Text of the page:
HUD should not conduct further FHA loan sales until it has enacted a strong and effective system for enforcement of its loss mitigation requirements and consistent, fair post-sale requirements that promote homeownership. The following recommendations will advance those two goals.

1. Enhance loss mitigation compliance by:

  • Requiring servicers to document and certify compliance with each step of FHA’s sequential loss mitigation review, including documentation of the grounds for denial of foreclosure alternatives, before HUD pays a claim.
  • Creating a review and appeal procedure for loss mitigation decisions using neutral decision makers.
  • Imposing penalties on servicers who delay processing loss mitigation requests or systemically circumvent FHA loss mitigation requirements.
  • Requiring servicers to provide notice to homeowners before a loan can be sold.
  • Developing transparent and fair guidelines for determining which defaulted loans are sold.
  • Promoting compliance with state and local laws, including mediation requirements.
2. Improve buyer oversight to promote homeownership by:

  • Implementing a detailed loss mitigation protocol that provides top-tier loss mitigation protections to homeowners.
  • Requiring that purchasers of distressed loans disclose their loss mitigation protocols.
  • Implementing an effective system for homeowner appeals of servicer loss mitigation decisions after sales.
  • Establishing an effective system of monitoring and enforcing loss mitigation requirements for new owners and servicers.
  • Barring from future auctions buyers who have purchased FHA loans in the past but systemically violated loss mitigation standards and other program requirements.
  • Requiring reporting for post-sale loss mitigation activities, including data to show the levels and nature of payment changes, and old and new borrower debt-to-income ratios.
  • Mandating post-sale reporting of demographic and geographic data about homeowners, loss mitigation, and loan performance.
  • Reporting data on subsequent sales and rentals involving the properties.
  • Establish a clear rule that post-sale reporting requirements are binding on subsequent buyers of the loans.
  • Assessing meaningful financial penalties for substantial noncompliance with reporting requirements and bidding contract terms.
  • Directing the immediate public release of all post-sale management reports and supporting documentation.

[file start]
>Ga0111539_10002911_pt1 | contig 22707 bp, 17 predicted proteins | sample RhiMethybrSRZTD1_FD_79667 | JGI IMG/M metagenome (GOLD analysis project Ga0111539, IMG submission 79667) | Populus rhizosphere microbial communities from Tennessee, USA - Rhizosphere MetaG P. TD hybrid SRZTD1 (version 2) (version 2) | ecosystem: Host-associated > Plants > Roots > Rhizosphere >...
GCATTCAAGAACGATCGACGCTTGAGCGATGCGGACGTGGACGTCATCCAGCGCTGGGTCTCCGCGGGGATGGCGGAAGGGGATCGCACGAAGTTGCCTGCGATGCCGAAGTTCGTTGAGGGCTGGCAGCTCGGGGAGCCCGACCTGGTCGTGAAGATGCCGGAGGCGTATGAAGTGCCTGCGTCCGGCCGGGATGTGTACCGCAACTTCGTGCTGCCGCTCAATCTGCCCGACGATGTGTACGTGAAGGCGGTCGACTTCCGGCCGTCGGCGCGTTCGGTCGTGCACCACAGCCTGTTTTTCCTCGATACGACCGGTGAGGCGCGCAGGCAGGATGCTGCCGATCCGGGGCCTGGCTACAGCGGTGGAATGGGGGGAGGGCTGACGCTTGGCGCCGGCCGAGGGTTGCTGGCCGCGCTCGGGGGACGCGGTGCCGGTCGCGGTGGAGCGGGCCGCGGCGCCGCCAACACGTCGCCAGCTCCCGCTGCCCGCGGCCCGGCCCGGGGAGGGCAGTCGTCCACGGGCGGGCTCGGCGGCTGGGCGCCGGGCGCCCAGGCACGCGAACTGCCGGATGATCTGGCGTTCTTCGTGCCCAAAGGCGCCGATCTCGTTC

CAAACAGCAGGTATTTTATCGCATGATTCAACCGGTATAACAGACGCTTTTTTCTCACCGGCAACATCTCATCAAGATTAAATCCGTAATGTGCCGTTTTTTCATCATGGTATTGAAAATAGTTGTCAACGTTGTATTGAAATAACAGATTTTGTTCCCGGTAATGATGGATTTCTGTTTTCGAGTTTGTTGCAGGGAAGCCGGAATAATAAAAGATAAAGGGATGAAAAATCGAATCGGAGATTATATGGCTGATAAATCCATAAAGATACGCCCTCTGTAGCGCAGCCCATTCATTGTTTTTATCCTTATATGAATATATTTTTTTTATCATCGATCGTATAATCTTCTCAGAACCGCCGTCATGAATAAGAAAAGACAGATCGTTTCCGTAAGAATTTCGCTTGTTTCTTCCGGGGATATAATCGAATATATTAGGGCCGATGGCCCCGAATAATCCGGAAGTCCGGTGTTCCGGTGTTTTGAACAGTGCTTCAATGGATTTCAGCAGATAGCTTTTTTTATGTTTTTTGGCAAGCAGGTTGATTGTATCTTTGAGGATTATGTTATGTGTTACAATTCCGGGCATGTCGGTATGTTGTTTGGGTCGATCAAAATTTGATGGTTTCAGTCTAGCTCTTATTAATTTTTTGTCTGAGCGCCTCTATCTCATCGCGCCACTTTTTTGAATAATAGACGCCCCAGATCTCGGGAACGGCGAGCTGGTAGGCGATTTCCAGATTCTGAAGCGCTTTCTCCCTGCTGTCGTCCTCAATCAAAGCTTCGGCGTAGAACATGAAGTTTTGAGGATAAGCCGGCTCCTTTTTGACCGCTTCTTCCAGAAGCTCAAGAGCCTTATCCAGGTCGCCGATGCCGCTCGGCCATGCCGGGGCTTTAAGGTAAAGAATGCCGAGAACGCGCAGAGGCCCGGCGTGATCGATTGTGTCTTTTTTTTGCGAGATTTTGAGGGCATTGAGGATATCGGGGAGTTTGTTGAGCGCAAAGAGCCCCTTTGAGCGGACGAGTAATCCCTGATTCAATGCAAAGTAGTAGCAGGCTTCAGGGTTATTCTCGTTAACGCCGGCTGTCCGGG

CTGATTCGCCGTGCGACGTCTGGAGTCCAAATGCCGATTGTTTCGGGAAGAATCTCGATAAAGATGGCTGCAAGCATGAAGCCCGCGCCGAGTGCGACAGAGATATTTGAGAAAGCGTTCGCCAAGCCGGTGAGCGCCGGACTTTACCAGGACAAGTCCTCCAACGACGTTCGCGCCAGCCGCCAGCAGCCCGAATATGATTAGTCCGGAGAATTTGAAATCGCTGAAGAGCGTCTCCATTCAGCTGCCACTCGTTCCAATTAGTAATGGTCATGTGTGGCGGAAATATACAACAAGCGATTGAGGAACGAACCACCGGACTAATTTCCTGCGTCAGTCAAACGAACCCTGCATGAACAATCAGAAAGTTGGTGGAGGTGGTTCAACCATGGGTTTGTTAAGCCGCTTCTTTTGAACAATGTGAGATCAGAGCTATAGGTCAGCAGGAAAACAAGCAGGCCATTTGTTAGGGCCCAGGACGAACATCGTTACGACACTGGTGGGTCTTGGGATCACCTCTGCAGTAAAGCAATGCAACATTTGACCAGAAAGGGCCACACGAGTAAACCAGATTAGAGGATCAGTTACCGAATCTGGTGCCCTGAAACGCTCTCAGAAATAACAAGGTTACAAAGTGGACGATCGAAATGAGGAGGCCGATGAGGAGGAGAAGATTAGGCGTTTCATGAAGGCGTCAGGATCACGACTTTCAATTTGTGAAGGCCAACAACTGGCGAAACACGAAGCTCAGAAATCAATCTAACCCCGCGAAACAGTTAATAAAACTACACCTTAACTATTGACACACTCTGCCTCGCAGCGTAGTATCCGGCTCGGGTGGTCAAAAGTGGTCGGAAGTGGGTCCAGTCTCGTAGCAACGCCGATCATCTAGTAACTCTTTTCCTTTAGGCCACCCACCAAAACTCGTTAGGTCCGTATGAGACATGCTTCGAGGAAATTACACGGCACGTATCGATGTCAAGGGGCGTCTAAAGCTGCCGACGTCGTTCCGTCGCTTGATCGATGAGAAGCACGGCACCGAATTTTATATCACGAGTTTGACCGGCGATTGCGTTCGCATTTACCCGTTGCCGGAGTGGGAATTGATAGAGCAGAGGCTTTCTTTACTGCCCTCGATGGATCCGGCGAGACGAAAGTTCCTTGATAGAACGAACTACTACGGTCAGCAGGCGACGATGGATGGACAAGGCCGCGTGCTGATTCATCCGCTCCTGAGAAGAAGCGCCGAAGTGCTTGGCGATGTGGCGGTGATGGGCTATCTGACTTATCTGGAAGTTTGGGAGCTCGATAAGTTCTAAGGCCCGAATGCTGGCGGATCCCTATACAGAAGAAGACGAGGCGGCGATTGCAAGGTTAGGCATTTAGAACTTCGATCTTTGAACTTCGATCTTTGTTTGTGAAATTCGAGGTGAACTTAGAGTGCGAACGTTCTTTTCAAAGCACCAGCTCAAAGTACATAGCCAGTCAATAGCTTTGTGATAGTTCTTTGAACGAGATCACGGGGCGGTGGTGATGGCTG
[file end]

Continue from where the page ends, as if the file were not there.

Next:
• Establishing procedures to promote participation by nonprofits and mission-driven entities.

CONCLUSION

The American homeownership rate is at a 20-year low. FHA loans are the primary means for African-American and Hispanic families to achieve homeownership. The unnecessary loss of FHA homeownership forces these households to pay increasingly higher percentages of their income for rental housing, often 50% or more, while losing out on accruing wealth through homeownership. Instead of being pillars of stable communities, former homeowners must flee to wherever they can temporarily afford the rent. In a substantial number of cases, these outcomes are avoidable.

Vigorous enforcement of HUD’s loss mitigation rules would preserve homeownership and stabilize communities better than unrestricted sales of the loans, often to financial speculators.

HUD, however, has not held its major servicers accountable for their non-compliance with HUD’s own servicing rules. The mortgage servicers who caused the crisis for the FHA insurance fund walk away the winners. HUD pays the servicers’ inflated claims and they often evade state laws meant to promote sustainable homeownership.

The note sale program should only continue if it is transformed to benefit homeowners, communities, and the FHA insurance fund, while preventing FHA servicers from escaping their obligations under FHA’s rules and avoiding accountability under state law for their conduct.

Top 10 Loan Buyers of FHA Defaulted DASP Loans

Additional Resources

In many cases, the loan modifications offered by the companies purchasing loans through DASP simply delay a foreclosure for the homeowner because they are not permanent. Below are examples of loan modification agreements by or on behalf of the three largest buyers of defaulted FHA loans.